Sawchuk later told sportswriter Jim Proudfoot that he got so drunk the night before the fourth game that he almost passed out when he was sent in to replace injured Bower, only to lose again.

But there was no choice. Sawchuk had to play on and, back to his old routine, came back brilliantly. The Leafs took the fifth game in Montreal, with the sixth game set for Toronto on May 2.

Ellis thinks it fortunate there were only two rounds. In today's four-round playoffs, he said, "I wouldn't bet the house" on that aging team surviving.

"I don't think any of us believed we would win," Conacher added, "until we won."

It was the brilliance of Sawchuk and the exceptional checking of Keon that made it possible. Ellis scored early in the second period off a Kelly rebound, then Jim Pappin scored what would be the winning goal when an intended pass went off the skate of a Montreal defender.

With the score 2-1 for Toronto and only 55 seconds left, Montreal coach Toe Blake pulled Worsley. He sent out his best six players, including John Ferguson, who had played so well against the Rangers that he had been an early favourite for the MVP trophy that would go to Keon.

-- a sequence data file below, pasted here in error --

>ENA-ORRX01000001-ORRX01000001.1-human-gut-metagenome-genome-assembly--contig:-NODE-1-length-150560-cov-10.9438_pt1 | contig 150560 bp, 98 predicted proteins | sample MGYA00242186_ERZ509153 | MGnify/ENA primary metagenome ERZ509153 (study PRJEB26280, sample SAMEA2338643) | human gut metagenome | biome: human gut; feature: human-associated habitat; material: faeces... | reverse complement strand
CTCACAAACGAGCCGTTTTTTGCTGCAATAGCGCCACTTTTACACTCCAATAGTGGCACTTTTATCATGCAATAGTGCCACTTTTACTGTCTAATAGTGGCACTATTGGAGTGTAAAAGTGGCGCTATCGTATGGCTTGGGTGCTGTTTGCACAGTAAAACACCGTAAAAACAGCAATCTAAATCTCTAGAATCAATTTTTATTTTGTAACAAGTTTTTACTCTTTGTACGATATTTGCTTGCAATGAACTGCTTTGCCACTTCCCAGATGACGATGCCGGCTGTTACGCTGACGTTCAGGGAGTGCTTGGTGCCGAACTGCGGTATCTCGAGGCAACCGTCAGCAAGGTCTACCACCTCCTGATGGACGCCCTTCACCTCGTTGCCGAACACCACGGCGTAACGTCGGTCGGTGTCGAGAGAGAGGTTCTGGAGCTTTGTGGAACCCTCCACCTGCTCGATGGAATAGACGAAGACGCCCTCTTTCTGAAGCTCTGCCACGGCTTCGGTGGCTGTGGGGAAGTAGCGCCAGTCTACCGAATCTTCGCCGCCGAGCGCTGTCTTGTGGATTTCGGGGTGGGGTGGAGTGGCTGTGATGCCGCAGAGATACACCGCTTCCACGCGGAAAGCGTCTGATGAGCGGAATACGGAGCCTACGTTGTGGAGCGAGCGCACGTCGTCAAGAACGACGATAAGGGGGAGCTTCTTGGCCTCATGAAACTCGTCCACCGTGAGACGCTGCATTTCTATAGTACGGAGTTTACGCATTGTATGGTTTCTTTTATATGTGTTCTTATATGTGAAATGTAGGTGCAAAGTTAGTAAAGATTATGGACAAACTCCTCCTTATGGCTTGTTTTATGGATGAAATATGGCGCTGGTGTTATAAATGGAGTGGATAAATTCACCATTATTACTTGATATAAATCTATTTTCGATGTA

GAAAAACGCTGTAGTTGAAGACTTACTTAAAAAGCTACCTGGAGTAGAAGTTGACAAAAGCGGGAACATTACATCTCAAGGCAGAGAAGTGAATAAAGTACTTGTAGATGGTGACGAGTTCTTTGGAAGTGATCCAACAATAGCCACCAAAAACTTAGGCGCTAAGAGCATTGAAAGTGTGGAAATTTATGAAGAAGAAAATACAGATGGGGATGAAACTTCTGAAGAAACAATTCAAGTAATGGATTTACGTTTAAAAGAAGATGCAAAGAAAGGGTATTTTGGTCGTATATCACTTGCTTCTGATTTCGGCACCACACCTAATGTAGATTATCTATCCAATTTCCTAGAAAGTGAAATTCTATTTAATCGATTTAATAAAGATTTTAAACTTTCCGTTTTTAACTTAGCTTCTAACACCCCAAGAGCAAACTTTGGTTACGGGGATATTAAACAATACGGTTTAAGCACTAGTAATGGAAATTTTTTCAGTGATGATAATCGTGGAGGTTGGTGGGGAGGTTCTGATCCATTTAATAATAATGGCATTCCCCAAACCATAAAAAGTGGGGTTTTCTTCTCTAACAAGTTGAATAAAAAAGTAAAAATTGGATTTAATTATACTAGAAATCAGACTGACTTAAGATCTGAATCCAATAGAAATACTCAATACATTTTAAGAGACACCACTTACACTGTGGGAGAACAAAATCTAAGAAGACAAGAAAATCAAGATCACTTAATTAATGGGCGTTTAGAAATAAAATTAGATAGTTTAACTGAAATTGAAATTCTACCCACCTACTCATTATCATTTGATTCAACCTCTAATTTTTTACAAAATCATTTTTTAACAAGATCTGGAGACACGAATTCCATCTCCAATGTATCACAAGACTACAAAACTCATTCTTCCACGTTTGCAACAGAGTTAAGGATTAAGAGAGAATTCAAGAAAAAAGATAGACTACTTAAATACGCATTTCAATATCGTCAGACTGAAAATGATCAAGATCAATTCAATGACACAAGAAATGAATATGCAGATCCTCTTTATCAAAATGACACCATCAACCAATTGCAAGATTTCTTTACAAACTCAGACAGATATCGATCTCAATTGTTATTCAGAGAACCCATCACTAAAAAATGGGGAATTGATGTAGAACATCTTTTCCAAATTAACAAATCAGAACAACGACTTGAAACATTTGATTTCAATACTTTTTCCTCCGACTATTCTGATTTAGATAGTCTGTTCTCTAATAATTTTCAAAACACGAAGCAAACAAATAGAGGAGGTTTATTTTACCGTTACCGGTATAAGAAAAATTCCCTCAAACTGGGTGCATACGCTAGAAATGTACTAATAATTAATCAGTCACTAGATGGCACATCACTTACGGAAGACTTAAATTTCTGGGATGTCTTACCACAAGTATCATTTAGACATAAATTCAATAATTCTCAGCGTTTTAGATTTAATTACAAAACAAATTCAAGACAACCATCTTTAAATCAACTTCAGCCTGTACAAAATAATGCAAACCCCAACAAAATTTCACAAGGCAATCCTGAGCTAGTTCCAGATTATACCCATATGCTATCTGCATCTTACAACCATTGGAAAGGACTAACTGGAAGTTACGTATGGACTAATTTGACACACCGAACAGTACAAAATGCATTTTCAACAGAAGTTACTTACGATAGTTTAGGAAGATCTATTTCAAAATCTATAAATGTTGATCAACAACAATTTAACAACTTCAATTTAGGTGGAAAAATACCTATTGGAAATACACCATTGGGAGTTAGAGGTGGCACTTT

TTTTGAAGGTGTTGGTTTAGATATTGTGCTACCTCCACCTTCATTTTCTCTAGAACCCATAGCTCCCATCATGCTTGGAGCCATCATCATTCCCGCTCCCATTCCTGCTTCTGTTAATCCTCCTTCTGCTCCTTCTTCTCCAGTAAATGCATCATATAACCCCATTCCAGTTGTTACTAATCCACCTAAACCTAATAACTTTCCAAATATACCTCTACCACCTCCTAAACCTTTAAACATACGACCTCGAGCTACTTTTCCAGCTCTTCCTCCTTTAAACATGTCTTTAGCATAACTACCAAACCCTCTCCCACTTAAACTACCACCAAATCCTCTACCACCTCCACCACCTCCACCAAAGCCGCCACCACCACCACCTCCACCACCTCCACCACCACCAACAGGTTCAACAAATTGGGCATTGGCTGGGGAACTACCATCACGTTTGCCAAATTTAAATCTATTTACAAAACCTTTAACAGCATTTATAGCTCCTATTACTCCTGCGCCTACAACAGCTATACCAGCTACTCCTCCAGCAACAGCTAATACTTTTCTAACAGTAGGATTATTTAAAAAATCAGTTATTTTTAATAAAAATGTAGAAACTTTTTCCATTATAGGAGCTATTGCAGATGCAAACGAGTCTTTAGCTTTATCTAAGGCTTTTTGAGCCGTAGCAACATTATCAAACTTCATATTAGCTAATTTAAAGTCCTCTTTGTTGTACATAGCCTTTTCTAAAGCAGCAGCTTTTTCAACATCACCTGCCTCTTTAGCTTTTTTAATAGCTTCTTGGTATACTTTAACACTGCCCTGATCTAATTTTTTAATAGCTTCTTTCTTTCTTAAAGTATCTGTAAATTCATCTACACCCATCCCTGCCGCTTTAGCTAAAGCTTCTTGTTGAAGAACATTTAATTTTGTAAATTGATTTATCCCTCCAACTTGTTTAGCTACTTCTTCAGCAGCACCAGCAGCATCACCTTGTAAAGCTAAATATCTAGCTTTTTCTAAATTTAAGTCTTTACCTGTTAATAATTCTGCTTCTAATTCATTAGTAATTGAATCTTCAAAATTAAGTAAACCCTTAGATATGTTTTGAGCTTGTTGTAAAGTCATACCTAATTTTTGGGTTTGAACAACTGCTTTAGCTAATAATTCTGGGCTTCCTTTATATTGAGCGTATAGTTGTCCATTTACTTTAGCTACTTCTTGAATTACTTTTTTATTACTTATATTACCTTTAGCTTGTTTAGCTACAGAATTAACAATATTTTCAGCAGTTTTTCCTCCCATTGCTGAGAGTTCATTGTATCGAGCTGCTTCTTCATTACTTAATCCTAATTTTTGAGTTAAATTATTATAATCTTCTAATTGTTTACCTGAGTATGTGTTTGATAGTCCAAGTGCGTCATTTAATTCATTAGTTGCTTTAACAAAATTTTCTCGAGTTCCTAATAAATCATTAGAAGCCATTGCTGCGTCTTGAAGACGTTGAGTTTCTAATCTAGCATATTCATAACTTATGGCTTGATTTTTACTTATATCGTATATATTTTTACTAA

Ferguson, like every other Montreal player, was stunned by the turn of events.

Imlach had defenceman Allan Stanley take the faceoff against Béliveau, and Stanley simply tied up the big centre. With Béliveau calling for a penalty, the puck went to Kelly, who got it to Pulford, who passed to Armstrong in the clear.

The game was over.

"It was a tough one to swallow," said Ferguson, whose son John Jr., born that Centennial Year, is now the general manager of the Leafs.

"We didn't get it done."

The Leafs, on the other hand, did -- though they had no idea it would stand for so long as the last.

"You just can't imagine Toronto not having a Stanley Cup at some time in all that period," said Kelly, who went on to coach subsequent Leafs teams.

"I think because there has never been another Cup," Conacher said, "this team has lived on in the memories of Leafs' fans longer than it would ever have had there been another."

"The fact the Leafs haven't won for 40 years keeps us out there," Ellis added.

It certainly does. Every anniversary it comes up. There have been two books written about the '67 Leafs, Stephen Cole's The Last Hurrah and Damien Cox and Gord Stellick's '67: The Maple Leafs, Their Sensational Victory, and the End of an Empire.

John Ferguson remembers the long train ride back to Montreal, owner Senator Hartland Molson coming into the smoker car to drink beer with the players, and the incredible silence.

Johnny Bower remembers the cheering, and how the Stanley Cup parade felt like "the end of war."

And, of course, the start of a brand new battle.